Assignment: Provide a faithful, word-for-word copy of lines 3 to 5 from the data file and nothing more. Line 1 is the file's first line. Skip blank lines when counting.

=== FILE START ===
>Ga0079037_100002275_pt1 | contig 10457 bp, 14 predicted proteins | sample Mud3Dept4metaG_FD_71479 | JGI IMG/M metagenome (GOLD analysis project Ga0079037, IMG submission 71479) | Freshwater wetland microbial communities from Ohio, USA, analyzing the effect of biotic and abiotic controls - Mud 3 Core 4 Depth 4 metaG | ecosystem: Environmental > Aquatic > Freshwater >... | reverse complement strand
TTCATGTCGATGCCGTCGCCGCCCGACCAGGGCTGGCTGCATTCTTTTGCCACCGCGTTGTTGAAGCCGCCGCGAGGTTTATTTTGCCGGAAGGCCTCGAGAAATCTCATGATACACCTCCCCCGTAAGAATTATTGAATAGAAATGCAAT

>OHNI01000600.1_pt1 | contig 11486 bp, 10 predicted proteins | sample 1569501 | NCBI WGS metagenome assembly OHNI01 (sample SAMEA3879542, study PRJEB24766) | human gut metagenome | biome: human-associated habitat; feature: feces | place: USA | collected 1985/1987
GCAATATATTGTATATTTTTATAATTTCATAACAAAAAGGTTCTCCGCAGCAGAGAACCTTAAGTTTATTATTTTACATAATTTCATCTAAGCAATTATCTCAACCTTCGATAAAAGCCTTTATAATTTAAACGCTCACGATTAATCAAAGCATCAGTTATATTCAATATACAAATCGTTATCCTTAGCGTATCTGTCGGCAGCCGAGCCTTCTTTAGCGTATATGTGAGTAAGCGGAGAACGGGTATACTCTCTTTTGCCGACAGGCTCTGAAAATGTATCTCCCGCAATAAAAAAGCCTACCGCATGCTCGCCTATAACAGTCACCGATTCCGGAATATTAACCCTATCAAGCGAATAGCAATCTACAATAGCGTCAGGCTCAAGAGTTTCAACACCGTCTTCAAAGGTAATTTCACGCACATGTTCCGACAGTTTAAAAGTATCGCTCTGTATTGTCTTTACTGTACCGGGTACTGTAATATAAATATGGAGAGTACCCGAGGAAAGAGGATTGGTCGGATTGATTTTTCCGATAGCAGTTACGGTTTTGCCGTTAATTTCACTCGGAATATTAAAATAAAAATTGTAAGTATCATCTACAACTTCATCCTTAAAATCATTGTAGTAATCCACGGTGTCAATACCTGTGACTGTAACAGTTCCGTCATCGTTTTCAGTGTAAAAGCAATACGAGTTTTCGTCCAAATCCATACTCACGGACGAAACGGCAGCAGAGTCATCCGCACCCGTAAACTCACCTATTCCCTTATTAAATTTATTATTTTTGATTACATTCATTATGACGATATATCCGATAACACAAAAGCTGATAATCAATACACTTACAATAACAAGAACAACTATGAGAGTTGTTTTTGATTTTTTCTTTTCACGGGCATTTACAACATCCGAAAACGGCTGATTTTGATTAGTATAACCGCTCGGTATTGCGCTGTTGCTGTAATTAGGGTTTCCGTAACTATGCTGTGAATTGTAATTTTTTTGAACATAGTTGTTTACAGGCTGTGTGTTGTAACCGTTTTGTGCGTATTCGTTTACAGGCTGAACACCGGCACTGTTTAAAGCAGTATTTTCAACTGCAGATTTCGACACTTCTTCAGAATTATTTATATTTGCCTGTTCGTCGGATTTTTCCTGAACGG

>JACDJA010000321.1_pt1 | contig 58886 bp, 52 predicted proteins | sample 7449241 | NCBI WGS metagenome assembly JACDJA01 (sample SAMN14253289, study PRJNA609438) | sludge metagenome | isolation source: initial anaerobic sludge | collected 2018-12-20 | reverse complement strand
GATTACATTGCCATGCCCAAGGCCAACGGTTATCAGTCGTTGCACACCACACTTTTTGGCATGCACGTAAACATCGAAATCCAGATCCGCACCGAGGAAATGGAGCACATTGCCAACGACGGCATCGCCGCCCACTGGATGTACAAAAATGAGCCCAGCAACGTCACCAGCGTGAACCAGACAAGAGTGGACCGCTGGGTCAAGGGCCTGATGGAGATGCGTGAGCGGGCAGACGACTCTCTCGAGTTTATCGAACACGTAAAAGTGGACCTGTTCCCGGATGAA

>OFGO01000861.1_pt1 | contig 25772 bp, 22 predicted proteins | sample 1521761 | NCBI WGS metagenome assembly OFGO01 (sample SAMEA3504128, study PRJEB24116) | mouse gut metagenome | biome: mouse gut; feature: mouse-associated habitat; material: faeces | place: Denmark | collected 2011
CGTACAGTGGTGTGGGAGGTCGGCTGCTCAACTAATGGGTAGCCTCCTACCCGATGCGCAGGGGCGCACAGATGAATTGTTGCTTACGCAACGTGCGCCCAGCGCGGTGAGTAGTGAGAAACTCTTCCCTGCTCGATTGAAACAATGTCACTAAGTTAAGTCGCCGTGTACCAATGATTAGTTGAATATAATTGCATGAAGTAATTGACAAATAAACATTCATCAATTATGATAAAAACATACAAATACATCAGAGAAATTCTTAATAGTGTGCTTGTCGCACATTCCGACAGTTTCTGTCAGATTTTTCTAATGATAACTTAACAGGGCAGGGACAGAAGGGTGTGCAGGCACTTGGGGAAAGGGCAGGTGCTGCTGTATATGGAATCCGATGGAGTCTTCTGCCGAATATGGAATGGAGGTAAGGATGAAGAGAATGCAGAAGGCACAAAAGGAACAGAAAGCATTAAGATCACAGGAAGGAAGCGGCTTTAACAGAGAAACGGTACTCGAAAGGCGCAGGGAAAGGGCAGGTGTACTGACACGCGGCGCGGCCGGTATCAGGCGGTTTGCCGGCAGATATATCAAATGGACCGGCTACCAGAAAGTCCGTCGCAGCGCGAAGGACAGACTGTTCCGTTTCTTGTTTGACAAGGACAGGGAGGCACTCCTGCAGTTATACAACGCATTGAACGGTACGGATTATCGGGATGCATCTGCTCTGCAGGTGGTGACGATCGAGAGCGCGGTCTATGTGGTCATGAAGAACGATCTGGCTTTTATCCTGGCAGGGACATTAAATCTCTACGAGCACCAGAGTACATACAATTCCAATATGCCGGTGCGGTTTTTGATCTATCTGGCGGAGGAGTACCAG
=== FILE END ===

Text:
>OHNI01000600.1_pt1 | contig 11486 bp, 10 predicted proteins | sample 1569501 | NCBI WGS metagenome assembly OHNI01 (sample SAMEA3879542, study PRJEB24766) | human gut metagenome | biome: human-associated habitat; feature: feces | place: USA | collected 1985/1987
GCAATATATTGTATATTTTTATAATTTCATAACAAAAAGGTTCTCCGCAGCAGAGAACCTTAAGTTTATTATTTTACATAATTTCATCTAAGCAATTATCTCAACCTTCGATAAAAGCCTTTATAATTTAAACGCTCACGATTAATCAAAGCATCAGTTATATTCAATATACAAATCGTTATCCTTAGCGTATCTGTCGGCAGCCGAGCCTTCTTTAGCGTATATGTGAGTAAGCGGAGAACGGGTATACTCTCTTTTGCCGACAGGCTCTGAAAATGTATCTCCCGCAATAAAAAAGCCTACCGCATGCTCGCCTATAACAGTCACCGATTCCGGAATATTAACCCTATCAAGCGAATAGCAATCTACAATAGCGTCAGGCTCAAGAGTTTCAACACCGTCTTCAAAGGTAATTTCACGCACATGTTCCGACAGTTTAAAAGTATCGCTCTGTATTGTCTTTACTGTACCGGGTACTGTAATATAAATATGGAGAGTACCCGAGGAAAGAGGATTGGTCGGATTGATTTTTCCGATAGCAGTTACGGTTTTGCCGTTAATTTCACTCGGAATATTAAAATAAAAATTGTAAGTATCATCTACAACTTCATCCTTAAAATCATTGTAGTAATCCACGGTGTCAATACCTGTGACTGTAACAGTTCCGTCATCGTTTTCAGTGTAAAAGCAATACGAGTTTTCGTCCAAATCCATACTCACGGACGAAACGGCAGCAGAGTCATCCGCACCCGTAAACTCACCTATTCCCTTATTAAATTTATTATTTTTGATTACATTCATTATGACGATATATCCGATAACACAAAAGCTGATAATCAATACACTTACAATAACAAGAACAACTATGAGAGTTGTTTTTGATTTTTTCTTTTCACGGGCATTTACAACATCCGAAAACGGCTGATTTTGATTAGTATAACCGCTCGGTATTGCGCTGTTGCTGTAATTAGGGTTTCCGTAACTATGCTGTGAATTGTAATTTTTTTGAACATAGTTGTTTACAGGCTGTGTGTTGTAACCGTTTTGTGCGTATTCGTTTACAGGCTGAACACCGGCACTGTTTAAAGCAGTATTTTCAACTGCAGATTTCGACACTTCTTCAGAATTATTTATATTTGCCTGTTCGTCGGATTTTTCCTGAACGG

>JACDJA010000321.1_pt1 | contig 58886 bp, 52 predicted proteins | sample 7449241 | NCBI WGS metagenome assembly JACDJA01 (sample SAMN14253289, study PRJNA609438) | sludge metagenome | isolation source: initial anaerobic sludge | collected 2018-12-20 | reverse complement strand